Date of Award

2016

Document Type

Open Access Dissertation

Department

Communication Sciences and Disorders

Sub-Department

The Norman J. Arnold School of Public Health

First Advisor

Julius Fridriksson

Abstract

One of the most devastating consequences of stroke is aphasia - a disorder that impairs communication across the domains of expressive and receptive language. In addition to language difficulties, stroke survivors may struggle with disruptions in speech motor planning and/or execution processes (i.e., a motor speech disorder, MSD). The clinical management of MSDs has been challenged by debates regarding their theoretical nature and clinical manifestations. This is especially true for differentiating speech production errors that can be attributed to aphasia (i.e., phonemic paraphasias) from lower-level motor planning/programming impairments (i.e., articulation errors that occur in apraxia of speech; AOS). Therefore, the purposes of this study were 1) to identify objective measures that have the greatest discriminative weight in diagnostic classification of AOS, and 2) using neuroimaging, to localize patterns of brain damage predictive of these behaviors.

Method: Stroke survivors (N=58; 21 female; mean age=61.03±10.01; months post-onset=66.07±52.93) were recruited as part of a larger study. Participants completed a thorough battery of speech and language testing and underwent a series of magnetic resonance imaging (MRI) sequences. Objective, acoustic measures were obtained from three connected speech samples. These variables quantified inter-articulatory planning, speech rhythm and prosody, and speech fluency. The number of phonemic and distortion errors per sample was also quantified. All measures were analyzed for group differences, and variables were subject to a linear discriminant analysis (LDA) to determine which served as the best predictor of AOS. MRI data were analyzed with voxel-based lesionsymptom mapping and connectome-symptom mapping to relate patterns of cortical necrosis and white matter compromise to different aspects of disordered speech.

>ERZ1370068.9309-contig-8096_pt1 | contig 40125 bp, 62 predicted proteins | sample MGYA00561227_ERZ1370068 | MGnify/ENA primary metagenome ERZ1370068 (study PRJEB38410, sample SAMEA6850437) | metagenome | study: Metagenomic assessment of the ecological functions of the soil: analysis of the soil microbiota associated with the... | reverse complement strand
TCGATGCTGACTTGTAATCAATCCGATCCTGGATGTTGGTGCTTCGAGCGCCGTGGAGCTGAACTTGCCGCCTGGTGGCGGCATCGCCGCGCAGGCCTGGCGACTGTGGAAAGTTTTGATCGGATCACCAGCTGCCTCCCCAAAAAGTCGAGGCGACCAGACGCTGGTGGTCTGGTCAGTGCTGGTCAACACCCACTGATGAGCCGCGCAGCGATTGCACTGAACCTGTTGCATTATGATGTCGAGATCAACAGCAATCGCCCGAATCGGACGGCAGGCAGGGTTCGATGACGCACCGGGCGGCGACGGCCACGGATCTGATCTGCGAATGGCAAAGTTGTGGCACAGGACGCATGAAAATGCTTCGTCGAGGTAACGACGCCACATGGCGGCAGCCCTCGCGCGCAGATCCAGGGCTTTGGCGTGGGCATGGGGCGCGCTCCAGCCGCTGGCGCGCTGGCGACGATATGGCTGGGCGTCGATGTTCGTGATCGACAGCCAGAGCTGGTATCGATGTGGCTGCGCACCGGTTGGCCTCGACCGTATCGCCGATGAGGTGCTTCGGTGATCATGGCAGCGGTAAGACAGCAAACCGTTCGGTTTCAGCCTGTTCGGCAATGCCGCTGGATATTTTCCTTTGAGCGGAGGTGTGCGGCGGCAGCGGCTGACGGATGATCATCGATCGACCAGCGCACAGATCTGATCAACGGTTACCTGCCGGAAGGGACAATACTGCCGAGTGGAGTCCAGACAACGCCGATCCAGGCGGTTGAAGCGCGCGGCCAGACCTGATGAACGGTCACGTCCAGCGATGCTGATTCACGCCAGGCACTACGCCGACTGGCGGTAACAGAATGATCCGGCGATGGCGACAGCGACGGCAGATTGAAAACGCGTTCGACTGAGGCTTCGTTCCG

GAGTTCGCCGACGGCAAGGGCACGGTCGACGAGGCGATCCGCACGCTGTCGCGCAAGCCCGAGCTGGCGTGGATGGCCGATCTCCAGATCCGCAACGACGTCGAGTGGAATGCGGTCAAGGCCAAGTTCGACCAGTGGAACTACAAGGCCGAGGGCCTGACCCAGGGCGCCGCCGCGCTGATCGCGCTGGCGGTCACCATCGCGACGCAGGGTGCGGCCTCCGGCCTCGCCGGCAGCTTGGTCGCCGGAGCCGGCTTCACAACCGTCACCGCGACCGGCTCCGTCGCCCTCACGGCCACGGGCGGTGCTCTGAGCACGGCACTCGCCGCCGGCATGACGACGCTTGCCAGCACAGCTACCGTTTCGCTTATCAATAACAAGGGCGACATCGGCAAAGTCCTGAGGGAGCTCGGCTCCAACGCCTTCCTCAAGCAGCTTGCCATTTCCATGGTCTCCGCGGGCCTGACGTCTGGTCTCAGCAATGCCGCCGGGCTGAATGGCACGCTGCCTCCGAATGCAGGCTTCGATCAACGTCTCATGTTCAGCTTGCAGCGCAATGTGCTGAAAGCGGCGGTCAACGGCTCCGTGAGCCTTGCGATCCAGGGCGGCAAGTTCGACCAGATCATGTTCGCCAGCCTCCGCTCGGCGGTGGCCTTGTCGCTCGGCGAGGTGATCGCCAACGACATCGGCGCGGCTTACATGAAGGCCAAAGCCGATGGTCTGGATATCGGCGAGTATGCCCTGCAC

Results: Participants with both AOS and aphasia generally demonstrated significantly poorer performance across all production measures when compared to those with aphasia as their only impairment, and compared to those with no detectable speech or language impairment. The LDA model with the greatest classification accuracy correctly predicted 90.7% of cases. Neuroimaging analysis indicated that damage to mostly unique regions of the pre- and post-central gyri, the supramarginal gyrus, and white matter connections between these regions and subcortical structures was related to impaired speech production.

Conclusions: Results support and build upon recent studies that have sought to improve the assessment of post-stroke speech production. Findings are discussed with regard to contemporary models of speech production, guided by the overarching goal of refining the clinical evaluation and theoretical explanations of AOS.

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